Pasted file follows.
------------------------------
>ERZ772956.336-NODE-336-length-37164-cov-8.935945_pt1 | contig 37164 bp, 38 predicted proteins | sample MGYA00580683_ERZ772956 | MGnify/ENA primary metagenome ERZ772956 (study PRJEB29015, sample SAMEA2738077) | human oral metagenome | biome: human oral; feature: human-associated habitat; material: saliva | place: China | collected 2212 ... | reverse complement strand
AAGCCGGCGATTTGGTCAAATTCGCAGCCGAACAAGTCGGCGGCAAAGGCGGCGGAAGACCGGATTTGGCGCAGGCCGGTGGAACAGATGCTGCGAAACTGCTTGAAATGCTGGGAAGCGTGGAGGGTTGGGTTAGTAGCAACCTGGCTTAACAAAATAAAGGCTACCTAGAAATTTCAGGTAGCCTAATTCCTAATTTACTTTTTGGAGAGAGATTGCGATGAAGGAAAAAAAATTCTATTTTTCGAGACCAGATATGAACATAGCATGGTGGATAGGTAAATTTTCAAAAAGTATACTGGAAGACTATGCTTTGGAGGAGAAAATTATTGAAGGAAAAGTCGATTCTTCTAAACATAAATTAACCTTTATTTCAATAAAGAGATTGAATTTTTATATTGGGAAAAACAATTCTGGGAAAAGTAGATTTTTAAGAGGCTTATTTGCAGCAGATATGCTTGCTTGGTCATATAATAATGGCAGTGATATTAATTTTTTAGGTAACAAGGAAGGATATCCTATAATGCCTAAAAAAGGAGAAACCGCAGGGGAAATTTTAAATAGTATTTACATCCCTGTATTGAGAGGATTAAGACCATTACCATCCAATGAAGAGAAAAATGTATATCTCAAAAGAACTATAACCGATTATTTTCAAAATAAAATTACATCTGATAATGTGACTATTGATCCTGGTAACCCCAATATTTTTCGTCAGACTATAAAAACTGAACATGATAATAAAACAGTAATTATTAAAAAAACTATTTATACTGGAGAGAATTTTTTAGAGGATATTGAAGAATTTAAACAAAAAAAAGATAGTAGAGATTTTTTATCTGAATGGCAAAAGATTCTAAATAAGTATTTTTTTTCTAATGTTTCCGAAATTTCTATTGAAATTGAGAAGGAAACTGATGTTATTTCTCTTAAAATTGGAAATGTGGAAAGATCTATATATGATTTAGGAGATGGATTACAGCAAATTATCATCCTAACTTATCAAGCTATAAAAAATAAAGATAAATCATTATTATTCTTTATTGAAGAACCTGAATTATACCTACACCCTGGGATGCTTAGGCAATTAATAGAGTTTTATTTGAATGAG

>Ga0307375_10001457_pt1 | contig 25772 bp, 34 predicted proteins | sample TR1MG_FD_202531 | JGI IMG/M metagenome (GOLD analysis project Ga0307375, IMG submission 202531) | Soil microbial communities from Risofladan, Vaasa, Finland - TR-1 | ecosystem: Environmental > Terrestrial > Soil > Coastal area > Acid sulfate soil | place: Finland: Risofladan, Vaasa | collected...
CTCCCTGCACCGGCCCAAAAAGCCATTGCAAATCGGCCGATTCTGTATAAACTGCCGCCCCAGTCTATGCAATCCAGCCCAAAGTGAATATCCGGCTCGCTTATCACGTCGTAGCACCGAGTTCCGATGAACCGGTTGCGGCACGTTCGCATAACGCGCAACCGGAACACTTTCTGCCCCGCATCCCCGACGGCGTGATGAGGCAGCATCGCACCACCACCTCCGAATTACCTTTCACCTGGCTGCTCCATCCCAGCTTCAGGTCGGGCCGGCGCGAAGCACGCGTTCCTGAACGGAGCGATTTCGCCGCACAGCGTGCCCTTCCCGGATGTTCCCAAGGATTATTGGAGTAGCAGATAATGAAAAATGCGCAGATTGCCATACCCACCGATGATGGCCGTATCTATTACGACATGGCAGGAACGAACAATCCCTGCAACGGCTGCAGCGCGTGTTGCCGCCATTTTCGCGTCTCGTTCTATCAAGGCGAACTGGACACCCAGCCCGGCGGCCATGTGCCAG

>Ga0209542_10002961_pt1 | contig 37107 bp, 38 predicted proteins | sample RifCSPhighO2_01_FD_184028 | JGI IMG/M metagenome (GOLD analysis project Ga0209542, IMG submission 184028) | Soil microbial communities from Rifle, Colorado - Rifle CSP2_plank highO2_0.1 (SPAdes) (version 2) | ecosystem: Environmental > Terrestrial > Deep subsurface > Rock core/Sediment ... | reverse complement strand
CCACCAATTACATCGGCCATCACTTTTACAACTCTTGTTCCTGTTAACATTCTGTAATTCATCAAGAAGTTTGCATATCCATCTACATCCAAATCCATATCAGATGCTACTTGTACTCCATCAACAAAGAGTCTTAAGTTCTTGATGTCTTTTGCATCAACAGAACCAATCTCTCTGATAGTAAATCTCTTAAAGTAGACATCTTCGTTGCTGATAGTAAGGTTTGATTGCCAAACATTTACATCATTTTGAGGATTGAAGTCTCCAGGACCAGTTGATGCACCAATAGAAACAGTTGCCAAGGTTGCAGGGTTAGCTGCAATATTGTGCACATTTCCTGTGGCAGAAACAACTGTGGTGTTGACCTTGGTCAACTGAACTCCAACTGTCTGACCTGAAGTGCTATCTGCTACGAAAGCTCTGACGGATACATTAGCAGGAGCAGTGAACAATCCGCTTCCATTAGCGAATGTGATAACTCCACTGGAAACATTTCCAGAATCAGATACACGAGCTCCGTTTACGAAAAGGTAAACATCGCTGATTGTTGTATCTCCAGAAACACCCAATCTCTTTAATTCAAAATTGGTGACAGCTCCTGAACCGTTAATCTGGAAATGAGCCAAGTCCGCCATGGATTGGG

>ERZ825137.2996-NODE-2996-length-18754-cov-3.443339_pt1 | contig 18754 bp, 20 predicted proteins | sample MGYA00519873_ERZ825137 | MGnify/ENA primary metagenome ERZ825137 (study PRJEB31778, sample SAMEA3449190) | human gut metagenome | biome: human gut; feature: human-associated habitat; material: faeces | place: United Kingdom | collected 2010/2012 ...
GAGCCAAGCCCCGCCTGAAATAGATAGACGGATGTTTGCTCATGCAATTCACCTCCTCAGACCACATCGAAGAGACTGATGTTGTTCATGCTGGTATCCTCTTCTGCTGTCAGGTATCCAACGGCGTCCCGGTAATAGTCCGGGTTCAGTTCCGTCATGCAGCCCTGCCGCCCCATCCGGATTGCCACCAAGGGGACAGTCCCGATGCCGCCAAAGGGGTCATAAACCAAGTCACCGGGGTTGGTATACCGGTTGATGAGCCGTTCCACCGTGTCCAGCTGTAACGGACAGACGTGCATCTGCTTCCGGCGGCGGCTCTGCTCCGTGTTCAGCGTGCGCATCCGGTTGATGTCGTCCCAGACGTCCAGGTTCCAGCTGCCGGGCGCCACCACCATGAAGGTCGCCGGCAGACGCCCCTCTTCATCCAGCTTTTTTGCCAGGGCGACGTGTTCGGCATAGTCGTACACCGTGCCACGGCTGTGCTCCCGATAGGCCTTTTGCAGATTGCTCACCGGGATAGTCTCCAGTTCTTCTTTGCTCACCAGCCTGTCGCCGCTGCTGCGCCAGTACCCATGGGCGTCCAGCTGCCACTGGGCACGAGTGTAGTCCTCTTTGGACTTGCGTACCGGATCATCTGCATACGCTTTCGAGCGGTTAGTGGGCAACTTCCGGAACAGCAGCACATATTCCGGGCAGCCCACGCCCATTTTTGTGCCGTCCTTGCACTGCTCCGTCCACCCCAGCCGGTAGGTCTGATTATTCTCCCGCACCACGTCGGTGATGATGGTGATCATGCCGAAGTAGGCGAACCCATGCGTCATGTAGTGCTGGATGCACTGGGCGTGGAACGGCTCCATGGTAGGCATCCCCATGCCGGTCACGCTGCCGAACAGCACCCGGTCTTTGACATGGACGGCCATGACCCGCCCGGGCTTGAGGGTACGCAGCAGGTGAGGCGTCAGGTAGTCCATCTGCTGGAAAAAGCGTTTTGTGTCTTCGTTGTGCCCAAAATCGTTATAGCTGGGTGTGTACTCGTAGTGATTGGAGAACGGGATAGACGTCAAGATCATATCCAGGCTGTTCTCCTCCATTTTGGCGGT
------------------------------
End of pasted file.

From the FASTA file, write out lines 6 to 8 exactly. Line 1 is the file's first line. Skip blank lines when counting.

CCACCAATTACATCGGCCATCACTTTTACAACTCTTGTTCCTGTTAACATTCTGTAATTCATCAAGAAGTTTGCATATCCATCTACATCCAAATCCATATCAGATGCTACTTGTACTCCATCAACAAAGAGTCTTAAGTTCTTGATGTCTTTTGCATCAACAGAACCAATCTCTCTGATAGTAAATCTCTTAAAGTAGACATCTTCGTTGCTGATAGTAAGGTTTGATTGCCAAACATTTACATCATTTTGAGGATTGAAGTCTCCAGGACCAGTTGATGCACCAATAGAAACAGTTGCCAAGGTTGCAGGGTTAGCTGCAATATTGTGCACATTTCCTGTGGCAGAAACAACTGTGGTGTTGACCTTGGTCAACTGAACTCCAACTGTCTGACCTGAAGTGCTATCTGCTACGAAAGCTCTGACGGATACATTAGCAGGAGCAGTGAACAATCCGCTTCCATTAGCGAATGTGATAACTCCACTGGAAACATTTCCAGAATCAGATACACGAGCTCCGTTTACGAAAAGGTAAACATCGCTGATTGTTGTATCTCCAGAAACACCCAATCTCTTTAATTCAAAATTGGTGACAGCTCCTGAACCGTTAATCTGGAAATGAGCCAAGTCCGCCATGGATTGGG

>ERZ825137.2996-NODE-2996-length-18754-cov-3.443339_pt1 | contig 18754 bp, 20 predicted proteins | sample MGYA00519873_ERZ825137 | MGnify/ENA primary metagenome ERZ825137 (study PRJEB31778, sample SAMEA3449190) | human gut metagenome | biome: human gut; feature: human-associated habitat; material: faeces | place: United Kingdom | collected 2010/2012 ...
GAGCCAAGCCCCGCCTGAAATAGATAGACGGATGTTTGCTCATGCAATTCACCTCCTCAGACCACATCGAAGAGACTGATGTTGTTCATGCTGGTATCCTCTTCTGCTGTCAGGTATCCAACGGCGTCCCGGTAATAGTCCGGGTTCAGTTCCGTCATGCAGCCCTGCCGCCCCATCCGGATTGCCACCAAGGGGACAGTCCCGATGCCGCCAAAGGGGTCATAAACCAAGTCACCGGGGTTGGTATACCGGTTGATGAGCCGTTCCACCGTGTCCAGCTGTAACGGACAGACGTGCATCTGCTTCCGGCGGCGGCTCTGCTCCGTGTTCAGCGTGCGCATCCGGTTGATGTCGTCCCAGACGTCCAGGTTCCAGCTGCCGGGCGCCACCACCATGAAGGTCGCCGGCAGACGCCCCTCTTCATCCAGCTTTTTTGCCAGGGCGACGTGTTCGGCATAGTCGTACACCGTGCCACGGCTGTGCTCCCGATAGGCCTTTTGCAGATTGCTCACCGGGATAGTCTCCAGTTCTTCTTTGCTCACCAGCCTGTCGCCGCTGCTGCGCCAGTACCCATGGGCGTCCAGCTGCCACTGGGCACGAGTGTAGTCCTCTTTGGACTTGCGTACCGGATCATCTGCATACGCTTTCGAGCGGTTAGTGGGCAACTTCCGGAACAGCAGCACATATTCCGGGCAGCCCACGCCCATTTTTGTGCCGTCCTTGCACTGCTCCGTCCACCCCAGCCGGTAGGTCTGATTATTCTCCCGCACCACGTCGGTGATGATGGTGATCATGCCGAAGTAGGCGAACCCATGCGTCATGTAGTGCTGGATGCACTGGGCGTGGAACGGCTCCATGGTAGGCATCCCCATGCCGGTCACGCTGCCGAACAGCACCCGGTCTTTGACATGGACGGCCATGACCCGCCCGGGCTTGAGGGTACGCAGCAGGTGAGGCGTCAGGTAGTCCATCTGCTGGAAAAAGCGTTTTGTGTCTTCGTTGTGCCCAAAATCGTTATAGCTGGGTGTGTACTCGTAGTGATTGGAGAACGGGATAGACGTCAAGATCATATCCAGGCTGTTCTCCTCCATTTTGGCGGT